Format

Send to

Choose Destination
Matern Child Health J. 2013 Oct;17(8):1468-77. doi: 10.1007/s10995-012-1153-1.

A comparison between late preterm and term infants on breastfeeding and maternal mental health.

Author information

1
Department of Paediatrics, Faculty of Medicine, University of Calgary, Calgary, AB, Canada, sheilaw.mcdonald@albertahealthservices.ca.

Abstract

The objective of this study was to compare breastfeeding, postpartum mental health, and health service utilization between a group of late preterm (LP) maternal infant pairs and term counterparts. Data was drawn from a prospective community-based cohort in Calgary, Alberta. Bivariate and multivariable analyses were performed. LP infants were more likely to have had a longer median length of stay after birth (P < 0.001) and a higher re-hospitalization rate at 4-months (P < 0.001) compared to term infants. Mothers of LP infants were more likely to report immediate breastfeeding difficulties (P < 0.001) and earlier cessation of breastfeeding at 4-months postpartum (P = 0.008). Multivariable analyses revealed that LP status was an independent risk factor for excessive symptoms of maternal anxiety (OR = 2.07; 95 % CI = 1.08,3.98), but not for depression, stress, or low parenting morale. LP infants and their families are a vulnerable population with unique developmental trajectories. Further longitudinal research is required.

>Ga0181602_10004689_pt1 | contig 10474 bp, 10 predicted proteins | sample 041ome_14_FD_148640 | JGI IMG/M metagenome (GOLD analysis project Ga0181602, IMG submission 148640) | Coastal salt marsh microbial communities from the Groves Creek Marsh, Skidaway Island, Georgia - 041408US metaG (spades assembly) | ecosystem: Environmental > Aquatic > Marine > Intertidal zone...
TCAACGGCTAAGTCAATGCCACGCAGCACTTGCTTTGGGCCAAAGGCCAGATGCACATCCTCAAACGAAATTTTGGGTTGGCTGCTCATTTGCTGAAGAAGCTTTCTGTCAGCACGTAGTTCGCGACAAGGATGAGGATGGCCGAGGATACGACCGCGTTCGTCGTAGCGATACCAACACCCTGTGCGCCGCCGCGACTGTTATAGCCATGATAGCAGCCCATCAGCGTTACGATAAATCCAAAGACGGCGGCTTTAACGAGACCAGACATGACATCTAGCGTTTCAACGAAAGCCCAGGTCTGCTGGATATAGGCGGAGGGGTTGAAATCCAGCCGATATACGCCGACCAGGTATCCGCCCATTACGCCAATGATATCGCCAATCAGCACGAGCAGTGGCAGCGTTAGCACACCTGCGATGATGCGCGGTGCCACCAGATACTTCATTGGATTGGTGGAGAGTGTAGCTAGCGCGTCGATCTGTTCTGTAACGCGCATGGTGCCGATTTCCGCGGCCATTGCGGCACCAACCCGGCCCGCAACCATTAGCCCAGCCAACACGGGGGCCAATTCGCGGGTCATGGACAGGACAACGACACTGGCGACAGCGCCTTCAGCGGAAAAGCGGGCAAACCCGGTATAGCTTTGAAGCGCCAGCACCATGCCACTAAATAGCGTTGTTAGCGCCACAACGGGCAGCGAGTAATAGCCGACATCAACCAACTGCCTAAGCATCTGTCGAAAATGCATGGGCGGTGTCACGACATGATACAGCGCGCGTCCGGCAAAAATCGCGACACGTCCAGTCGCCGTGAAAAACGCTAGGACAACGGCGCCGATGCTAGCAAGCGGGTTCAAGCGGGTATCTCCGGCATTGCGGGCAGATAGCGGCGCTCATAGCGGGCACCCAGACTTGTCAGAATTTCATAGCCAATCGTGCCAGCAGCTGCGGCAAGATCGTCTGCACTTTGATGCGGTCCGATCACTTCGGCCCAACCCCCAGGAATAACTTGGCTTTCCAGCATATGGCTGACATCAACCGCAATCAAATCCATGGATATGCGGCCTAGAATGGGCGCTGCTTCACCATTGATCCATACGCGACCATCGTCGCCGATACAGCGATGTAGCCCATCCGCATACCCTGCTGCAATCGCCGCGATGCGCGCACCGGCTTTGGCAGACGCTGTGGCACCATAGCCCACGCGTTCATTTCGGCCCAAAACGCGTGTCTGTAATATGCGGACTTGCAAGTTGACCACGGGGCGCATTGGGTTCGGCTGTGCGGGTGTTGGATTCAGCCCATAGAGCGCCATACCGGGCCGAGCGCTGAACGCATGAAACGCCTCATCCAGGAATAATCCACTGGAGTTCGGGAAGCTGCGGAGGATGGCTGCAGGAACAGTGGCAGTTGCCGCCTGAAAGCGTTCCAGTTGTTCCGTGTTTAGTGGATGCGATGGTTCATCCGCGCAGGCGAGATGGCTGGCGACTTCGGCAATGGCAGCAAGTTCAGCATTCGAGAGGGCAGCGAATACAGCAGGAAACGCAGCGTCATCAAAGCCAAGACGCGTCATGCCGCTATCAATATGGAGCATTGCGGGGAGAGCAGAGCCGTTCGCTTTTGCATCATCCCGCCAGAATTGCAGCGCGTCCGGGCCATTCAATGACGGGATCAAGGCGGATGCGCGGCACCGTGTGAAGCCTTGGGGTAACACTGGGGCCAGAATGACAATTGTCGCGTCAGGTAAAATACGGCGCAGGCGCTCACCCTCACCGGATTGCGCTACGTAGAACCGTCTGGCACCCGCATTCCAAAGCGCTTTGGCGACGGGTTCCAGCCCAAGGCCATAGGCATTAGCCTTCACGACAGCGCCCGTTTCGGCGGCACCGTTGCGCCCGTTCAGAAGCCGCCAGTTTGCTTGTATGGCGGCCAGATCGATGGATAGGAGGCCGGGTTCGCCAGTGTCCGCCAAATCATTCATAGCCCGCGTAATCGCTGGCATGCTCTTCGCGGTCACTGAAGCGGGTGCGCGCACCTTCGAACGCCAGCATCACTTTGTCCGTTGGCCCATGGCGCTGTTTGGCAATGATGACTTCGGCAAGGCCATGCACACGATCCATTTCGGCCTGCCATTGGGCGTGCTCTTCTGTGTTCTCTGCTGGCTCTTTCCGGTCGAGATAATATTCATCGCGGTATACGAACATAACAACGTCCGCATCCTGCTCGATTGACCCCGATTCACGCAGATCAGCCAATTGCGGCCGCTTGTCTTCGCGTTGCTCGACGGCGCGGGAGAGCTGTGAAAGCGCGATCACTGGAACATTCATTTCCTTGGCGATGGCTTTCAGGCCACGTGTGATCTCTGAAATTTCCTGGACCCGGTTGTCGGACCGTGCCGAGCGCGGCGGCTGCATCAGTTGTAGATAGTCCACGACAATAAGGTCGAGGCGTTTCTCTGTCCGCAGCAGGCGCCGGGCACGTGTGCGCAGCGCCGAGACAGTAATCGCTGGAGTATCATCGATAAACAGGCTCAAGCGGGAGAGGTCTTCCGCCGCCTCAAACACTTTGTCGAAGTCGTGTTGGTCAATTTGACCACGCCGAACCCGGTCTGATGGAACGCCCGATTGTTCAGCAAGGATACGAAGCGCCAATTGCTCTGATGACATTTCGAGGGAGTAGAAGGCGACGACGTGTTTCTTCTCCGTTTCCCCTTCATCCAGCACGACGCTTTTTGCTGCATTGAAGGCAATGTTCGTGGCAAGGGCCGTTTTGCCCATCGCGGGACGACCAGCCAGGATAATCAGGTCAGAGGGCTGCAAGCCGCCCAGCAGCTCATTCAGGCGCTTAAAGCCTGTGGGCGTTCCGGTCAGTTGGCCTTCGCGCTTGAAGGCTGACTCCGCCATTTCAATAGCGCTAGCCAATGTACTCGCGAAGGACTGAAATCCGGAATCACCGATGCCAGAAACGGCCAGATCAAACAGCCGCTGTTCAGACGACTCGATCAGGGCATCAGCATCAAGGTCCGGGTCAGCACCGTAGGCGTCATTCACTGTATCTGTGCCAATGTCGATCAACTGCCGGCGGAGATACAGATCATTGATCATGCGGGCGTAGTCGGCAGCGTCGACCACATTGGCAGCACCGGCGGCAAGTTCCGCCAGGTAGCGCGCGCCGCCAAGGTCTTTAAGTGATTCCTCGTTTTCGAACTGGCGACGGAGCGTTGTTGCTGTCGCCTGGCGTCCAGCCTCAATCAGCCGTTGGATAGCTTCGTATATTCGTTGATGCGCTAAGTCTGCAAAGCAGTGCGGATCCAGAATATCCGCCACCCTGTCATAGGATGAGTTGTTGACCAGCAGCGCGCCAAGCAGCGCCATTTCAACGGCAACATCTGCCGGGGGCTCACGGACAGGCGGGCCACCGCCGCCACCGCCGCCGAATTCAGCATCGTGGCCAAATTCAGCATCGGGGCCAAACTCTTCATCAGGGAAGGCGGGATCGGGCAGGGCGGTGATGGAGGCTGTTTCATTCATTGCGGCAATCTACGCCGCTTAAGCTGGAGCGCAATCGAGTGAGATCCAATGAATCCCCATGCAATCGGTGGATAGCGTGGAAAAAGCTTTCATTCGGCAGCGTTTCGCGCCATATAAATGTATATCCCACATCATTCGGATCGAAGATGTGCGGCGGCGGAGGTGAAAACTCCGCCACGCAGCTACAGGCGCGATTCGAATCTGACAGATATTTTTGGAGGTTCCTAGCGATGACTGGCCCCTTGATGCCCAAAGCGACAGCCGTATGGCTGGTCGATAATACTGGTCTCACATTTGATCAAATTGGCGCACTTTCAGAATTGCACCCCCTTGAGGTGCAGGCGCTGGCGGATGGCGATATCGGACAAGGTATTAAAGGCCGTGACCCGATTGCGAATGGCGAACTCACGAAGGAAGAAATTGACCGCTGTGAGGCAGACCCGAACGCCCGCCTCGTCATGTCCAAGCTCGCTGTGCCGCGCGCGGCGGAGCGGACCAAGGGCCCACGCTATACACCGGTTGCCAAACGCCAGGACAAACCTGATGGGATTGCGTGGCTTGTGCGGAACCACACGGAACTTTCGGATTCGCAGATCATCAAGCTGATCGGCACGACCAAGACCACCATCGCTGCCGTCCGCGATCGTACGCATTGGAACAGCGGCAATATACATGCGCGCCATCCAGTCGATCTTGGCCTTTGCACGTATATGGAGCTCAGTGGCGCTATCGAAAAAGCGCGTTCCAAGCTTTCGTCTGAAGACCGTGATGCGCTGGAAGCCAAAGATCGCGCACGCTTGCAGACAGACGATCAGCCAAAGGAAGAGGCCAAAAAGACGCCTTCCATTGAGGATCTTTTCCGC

PMID:
23054457
PMCID:
PMC3785180
DOI:
10.1007/s10995-012-1153-1
[Indexed for MEDLINE]
Free PMC Article

Supplemental Content

Full text links

Icon for Springer Icon for PubMed Central
Loading ...
Support Center